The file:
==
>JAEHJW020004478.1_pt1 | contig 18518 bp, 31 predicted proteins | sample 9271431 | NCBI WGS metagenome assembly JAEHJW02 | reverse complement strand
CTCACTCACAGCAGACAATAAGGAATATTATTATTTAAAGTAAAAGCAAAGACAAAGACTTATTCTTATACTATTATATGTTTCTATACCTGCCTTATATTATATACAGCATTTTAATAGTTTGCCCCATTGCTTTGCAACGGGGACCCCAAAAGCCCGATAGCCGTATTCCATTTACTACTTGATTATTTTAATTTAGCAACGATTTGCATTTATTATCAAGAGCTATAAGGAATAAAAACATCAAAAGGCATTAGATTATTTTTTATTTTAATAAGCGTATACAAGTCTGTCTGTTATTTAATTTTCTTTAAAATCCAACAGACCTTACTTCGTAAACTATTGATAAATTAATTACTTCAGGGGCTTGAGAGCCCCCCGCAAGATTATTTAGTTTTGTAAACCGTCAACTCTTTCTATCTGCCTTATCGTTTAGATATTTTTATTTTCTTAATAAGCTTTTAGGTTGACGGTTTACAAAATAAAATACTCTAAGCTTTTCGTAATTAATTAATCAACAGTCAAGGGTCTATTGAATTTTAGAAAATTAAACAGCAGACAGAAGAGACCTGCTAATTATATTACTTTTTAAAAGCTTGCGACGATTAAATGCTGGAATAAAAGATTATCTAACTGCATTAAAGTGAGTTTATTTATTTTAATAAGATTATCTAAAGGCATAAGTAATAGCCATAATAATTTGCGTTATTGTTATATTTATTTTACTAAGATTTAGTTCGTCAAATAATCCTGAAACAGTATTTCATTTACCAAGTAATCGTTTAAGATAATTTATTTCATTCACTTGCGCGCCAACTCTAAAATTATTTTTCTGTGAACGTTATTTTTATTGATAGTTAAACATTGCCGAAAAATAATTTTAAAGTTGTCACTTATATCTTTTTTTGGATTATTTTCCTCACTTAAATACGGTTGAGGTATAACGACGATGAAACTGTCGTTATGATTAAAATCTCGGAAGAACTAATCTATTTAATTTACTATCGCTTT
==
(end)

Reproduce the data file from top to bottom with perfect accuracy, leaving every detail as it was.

>JAEHJW020004478.1_pt1 | contig 18518 bp, 31 predicted proteins | sample 9271431 | NCBI WGS metagenome assembly JAEHJW02 | reverse complement strand
CTCACTCACAGCAGACAATAAGGAATATTATTATTTAAAGTAAAAGCAAAGACAAAGACTTATTCTTATACTATTATATGTTTCTATACCTGCCTTATATTATATACAGCATTTTAATAGTTTGCCCCATTGCTTTGCAACGGGGACCCCAAAAGCCCGATAGCCGTATTCCATTTACTACTTGATTATTTTAATTTAGCAACGATTTGCATTTATTATCAAGAGCTATAAGGAATAAAAACATCAAAAGGCATTAGATTATTTTTTATTTTAATAAGCGTATACAAGTCTGTCTGTTATTTAATTTTCTTTAAAATCCAACAGACCTTACTTCGTAAACTATTGATAAATTAATTACTTCAGGGGCTTGAGAGCCCCCCGCAAGATTATTTAGTTTTGTAAACCGTCAACTCTTTCTATCTGCCTTATCGTTTAGATATTTTTATTTTCTTAATAAGCTTTTAGGTTGACGGTTTACAAAATAAAATACTCTAAGCTTTTCGTAATTAATTAATCAACAGTCAAGGGTCTATTGAATTTTAGAAAATTAAACAGCAGACAGAAGAGACCTGCTAATTATATTACTTTTTAAAAGCTTGCGACGATTAAATGCTGGAATAAAAGATTATCTAACTGCATTAAAGTGAGTTTATTTATTTTAATAAGATTATCTAAAGGCATAAGTAATAGCCATAATAATTTGCGTTATTGTTATATTTATTTTACTAAGATTTAGTTCGTCAAATAATCCTGAAACAGTATTTCATTTACCAAGTAATCGTTTAAGATAATTTATTTCATTCACTTGCGCGCCAACTCTAAAATTATTTTTCTGTGAACGTTATTTTTATTGATAGTTAAACATTGCCGAAAAATAATTTTAAAGTTGTCACTTATATCTTTTTTTGGATTATTTTCCTCACTTAAATACGGTTGAGGTATAACGACGATGAAACTGTCGTTATGATTAAAATCTCGGAAGAACTAATCTATTTAATTTACTATCGCTTT